The appellate court next went on to address the other tort causes of action, and dispatched those as well with equal ease. The court reasoned that since the Reclamation District had no mandatory duty to maintain the levee (that's for me hard to believe), then it could not be sued because it breached no duty. It just doesn't make sense that any government agency could build a levee designed to keep floodwaters out and then claim that it had no mandatory duty to maintain it. If that was the case, then why build it in the first place?
The reasoning in the case is difficult to stomach, especially when the Tiltons are looking at losses exceeding $1,000,000. Yes, I understand it's not the damages that determine whether a party has a remedy or not, but it's the government's failure to do its job that should have provided the compensation. Beyond the court's result, the opinion has a number of grammatical defects that further call its reasoning into question. As just one example, the opinion uses "as to" at least ten times. Ugh.
Oh yes, did I forget to mention one of the sections of the California Civil Code? Here's one the court didn't cite: California Civil Code section 3523.
Contested Water District Elections Stir Controversy
Elections are heady events, especially for those who run for office and their staffers who help them get elected or in some instances, lose the election.
Or so I'm told.
Beyond the November vote and the primaries sometime earlier in the year, the rest of us barely pay attention unless we're forced to look at those obligatory "Vote for Me" signs that sprout every September and never quite really tell us anything other than the candidate's name. Oh, and I forget the amount of newspaper, television, radio and now internet bandwidth devoted to pre-election polls and outcome predictions based on exit polls.
I'm not cynical, really I'm not.
But why the vote mattered to Thelma Jean Robson, I really don't know. A Google search mainly reveals this case. She's a voter in the Upper San Gabriel Valley Municipal Water District, and after one of the winners of the 2004 election resigned, she must have been very upset with the appointee. Here's the deal.
There are five members of the board of directors who serve four-year terms. Elections are held every two years, however, so three seats are up at a time. Kenneth Manning won in 2004, and then four months later, resigned. The board appointed Leon Garcia to take his place.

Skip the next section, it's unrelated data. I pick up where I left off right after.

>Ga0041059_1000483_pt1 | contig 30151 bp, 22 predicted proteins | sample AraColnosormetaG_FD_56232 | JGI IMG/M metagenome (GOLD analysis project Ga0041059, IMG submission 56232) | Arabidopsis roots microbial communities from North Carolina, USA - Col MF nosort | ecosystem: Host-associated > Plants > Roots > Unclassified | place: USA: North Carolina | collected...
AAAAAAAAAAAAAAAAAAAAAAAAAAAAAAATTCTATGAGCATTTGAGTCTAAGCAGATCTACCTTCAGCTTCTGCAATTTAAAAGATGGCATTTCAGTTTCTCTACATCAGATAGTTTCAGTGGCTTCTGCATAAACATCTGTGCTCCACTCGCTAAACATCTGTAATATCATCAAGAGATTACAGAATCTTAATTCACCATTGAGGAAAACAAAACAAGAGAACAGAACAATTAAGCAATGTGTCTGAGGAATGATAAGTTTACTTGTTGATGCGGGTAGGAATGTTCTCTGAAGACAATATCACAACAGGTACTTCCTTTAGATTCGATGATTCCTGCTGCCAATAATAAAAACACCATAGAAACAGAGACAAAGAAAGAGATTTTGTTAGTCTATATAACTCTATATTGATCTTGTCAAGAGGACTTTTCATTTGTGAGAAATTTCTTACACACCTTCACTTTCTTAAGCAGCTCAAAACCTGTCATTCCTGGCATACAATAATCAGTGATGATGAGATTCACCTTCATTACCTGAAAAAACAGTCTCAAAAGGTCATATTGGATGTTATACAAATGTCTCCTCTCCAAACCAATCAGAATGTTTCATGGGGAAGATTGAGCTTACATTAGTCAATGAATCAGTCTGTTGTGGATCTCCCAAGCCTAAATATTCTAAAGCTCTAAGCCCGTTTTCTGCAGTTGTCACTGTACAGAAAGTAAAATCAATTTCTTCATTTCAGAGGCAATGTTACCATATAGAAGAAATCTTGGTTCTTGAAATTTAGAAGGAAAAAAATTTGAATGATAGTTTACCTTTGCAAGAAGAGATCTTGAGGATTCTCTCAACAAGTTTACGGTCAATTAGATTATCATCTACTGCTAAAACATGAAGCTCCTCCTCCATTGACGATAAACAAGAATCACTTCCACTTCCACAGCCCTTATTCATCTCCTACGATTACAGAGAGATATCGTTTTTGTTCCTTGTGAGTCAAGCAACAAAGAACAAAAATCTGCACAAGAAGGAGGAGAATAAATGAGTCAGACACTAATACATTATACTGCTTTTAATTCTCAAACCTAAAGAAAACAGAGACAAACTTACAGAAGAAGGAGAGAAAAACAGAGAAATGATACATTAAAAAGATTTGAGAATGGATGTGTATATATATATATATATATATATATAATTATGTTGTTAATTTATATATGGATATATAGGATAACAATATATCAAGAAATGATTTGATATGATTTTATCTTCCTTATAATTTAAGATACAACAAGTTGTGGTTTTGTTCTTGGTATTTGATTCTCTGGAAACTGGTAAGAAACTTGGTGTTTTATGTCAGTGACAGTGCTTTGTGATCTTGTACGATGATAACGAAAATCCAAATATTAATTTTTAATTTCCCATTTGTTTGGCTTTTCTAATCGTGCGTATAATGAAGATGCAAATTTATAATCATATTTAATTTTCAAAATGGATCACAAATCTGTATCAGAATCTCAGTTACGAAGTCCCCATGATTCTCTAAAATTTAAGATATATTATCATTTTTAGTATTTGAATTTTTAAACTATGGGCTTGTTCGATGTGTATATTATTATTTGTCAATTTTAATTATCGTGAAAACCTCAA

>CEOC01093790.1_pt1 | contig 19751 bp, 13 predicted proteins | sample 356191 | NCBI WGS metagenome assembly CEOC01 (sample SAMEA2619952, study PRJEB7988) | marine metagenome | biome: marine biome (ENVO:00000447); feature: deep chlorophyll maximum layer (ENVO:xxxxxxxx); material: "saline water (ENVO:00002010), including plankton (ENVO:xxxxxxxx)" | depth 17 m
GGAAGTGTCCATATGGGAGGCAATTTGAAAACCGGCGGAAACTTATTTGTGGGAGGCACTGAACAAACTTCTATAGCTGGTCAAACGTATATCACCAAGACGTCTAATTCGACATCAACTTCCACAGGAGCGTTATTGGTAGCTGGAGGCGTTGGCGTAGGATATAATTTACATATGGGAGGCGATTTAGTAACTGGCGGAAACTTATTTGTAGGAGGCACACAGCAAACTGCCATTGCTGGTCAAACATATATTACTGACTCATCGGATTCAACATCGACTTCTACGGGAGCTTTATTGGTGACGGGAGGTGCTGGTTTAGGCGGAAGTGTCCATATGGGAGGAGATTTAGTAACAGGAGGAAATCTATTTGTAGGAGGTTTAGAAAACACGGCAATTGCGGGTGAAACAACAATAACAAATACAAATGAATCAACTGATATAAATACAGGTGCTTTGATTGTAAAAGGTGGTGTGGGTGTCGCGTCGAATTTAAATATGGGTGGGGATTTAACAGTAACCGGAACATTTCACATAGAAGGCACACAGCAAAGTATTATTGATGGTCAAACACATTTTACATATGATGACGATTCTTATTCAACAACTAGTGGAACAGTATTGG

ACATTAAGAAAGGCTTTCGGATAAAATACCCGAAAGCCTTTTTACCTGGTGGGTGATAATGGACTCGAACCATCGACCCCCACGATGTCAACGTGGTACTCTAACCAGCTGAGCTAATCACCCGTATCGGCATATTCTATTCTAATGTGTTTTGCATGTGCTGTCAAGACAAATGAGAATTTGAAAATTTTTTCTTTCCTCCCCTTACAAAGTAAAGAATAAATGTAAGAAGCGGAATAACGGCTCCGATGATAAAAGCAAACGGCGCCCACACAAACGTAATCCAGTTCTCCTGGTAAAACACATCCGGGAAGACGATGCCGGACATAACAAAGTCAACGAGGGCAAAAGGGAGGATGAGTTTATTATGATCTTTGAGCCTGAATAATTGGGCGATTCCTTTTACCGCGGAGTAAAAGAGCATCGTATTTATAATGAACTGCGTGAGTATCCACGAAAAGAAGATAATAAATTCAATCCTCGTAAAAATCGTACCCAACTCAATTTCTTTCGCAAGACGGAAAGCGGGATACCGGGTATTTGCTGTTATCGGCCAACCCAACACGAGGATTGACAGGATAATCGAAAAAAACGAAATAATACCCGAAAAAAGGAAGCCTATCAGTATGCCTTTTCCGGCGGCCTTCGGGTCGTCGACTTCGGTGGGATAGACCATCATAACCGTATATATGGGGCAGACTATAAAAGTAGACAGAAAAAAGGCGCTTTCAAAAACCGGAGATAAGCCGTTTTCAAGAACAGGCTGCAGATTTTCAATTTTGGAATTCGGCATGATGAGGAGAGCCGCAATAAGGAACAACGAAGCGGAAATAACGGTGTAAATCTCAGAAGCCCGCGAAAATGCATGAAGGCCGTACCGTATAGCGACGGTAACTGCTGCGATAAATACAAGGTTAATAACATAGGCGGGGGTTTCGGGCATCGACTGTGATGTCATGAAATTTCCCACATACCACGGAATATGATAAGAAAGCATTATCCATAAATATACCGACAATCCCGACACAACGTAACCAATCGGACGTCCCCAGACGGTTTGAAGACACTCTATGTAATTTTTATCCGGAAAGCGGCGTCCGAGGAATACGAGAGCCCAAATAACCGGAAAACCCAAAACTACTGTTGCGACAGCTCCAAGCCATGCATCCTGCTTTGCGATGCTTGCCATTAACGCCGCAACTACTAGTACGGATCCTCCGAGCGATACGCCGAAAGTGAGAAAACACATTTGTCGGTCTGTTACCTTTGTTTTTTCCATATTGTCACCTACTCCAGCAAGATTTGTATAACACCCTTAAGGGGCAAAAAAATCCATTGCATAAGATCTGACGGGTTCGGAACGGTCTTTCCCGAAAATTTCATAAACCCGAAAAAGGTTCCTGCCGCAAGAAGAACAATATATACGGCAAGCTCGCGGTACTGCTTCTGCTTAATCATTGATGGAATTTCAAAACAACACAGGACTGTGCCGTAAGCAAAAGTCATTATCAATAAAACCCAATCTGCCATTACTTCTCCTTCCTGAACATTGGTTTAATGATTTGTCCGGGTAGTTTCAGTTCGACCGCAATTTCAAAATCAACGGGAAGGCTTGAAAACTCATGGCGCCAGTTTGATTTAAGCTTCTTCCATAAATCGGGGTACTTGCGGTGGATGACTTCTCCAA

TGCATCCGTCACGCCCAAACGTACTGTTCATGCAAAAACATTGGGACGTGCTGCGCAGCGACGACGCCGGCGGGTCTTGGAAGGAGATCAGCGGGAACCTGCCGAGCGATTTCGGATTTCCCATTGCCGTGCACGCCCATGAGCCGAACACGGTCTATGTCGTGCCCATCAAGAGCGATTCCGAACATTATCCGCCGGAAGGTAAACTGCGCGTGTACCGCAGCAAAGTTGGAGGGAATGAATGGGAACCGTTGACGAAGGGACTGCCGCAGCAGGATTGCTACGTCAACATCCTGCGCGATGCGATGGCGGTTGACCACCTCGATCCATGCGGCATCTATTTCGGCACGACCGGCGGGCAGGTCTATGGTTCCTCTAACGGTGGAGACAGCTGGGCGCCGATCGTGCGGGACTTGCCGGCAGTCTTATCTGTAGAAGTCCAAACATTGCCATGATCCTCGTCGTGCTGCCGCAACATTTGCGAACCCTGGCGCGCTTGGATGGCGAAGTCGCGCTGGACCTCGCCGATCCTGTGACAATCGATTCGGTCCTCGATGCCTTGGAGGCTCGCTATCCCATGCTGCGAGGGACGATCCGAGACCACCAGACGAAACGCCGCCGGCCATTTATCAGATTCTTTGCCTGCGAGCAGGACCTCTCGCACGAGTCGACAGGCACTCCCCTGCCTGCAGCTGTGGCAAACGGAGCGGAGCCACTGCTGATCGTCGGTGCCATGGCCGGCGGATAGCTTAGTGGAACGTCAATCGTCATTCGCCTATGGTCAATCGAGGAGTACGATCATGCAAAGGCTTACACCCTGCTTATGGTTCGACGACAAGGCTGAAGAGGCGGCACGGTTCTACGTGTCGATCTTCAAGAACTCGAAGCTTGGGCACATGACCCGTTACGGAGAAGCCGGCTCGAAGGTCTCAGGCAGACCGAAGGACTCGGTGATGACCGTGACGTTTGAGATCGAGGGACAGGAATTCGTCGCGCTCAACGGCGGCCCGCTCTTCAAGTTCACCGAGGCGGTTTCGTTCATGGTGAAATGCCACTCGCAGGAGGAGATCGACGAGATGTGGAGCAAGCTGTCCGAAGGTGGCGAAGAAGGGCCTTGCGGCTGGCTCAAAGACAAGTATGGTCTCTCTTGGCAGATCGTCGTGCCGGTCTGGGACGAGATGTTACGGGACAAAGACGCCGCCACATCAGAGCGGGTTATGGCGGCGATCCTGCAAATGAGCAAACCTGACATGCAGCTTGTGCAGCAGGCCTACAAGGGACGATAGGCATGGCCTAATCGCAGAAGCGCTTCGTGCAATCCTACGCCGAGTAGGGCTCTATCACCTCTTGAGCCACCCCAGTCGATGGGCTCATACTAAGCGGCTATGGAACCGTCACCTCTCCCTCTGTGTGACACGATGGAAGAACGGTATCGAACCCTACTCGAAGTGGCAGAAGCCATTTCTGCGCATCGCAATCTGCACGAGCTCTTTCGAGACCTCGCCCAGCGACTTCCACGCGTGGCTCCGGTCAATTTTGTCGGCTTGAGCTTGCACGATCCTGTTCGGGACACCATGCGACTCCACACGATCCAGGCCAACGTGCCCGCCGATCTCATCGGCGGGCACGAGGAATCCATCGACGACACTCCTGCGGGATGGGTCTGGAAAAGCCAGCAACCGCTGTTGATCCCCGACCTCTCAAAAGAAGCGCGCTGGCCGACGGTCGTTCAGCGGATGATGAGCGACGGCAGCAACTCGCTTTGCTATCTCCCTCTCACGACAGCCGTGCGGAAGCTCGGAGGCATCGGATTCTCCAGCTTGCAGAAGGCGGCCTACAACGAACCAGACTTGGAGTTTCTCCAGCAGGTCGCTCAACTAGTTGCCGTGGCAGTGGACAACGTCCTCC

That's where the trouble began. A dispute arose whether Mr. Garcia was appointed for the remaining 18 months of Mr. Manning's term or until the next November's election. Perhaps it's more accurate to say that the dispute arose after the board (and Mr. Garcia) voted to have Mr. Garcia fill the remaining portion of Mr. Manning's term.
Believe it or not, this issue has never come up in California before. It took the court only 18 pages, however, to uphold Ms. Robson's position that Mr. Garcia's appointment would last until the next general election, this November. Perhaps Ms. Robson will run for the seat, now that she succeeded in opening it up.
Best of luck to the candidates.
Coast to Coast Internet Radio Takes on Vioxx
In an interesting development in Vioxx news, a New Orleans judge ruled that the $50M in compensatory damages were “grossly excessive.” The judge upheld the verdict, finding Merck liable in the case, but ordered a new trial to decide how much the manufacturer must pay a retired FBI agent who suffered a 2002 heart attack after taking the painkiller for 2½ years.
Join me and my co-hosts and fellow Law.com blogger Bob Ambrogi as we turn to two expert attorneys representing Vioxx clients for the lowdown. Coast to Coast welcomes Attorney Tom Girardi of the well-known firm of Girardi Keese in Los Angeles and Attorney Paul Sizemore from the national firm of Beasley Allen located in Montgomery, Alabama. Don’t miss this latest interview.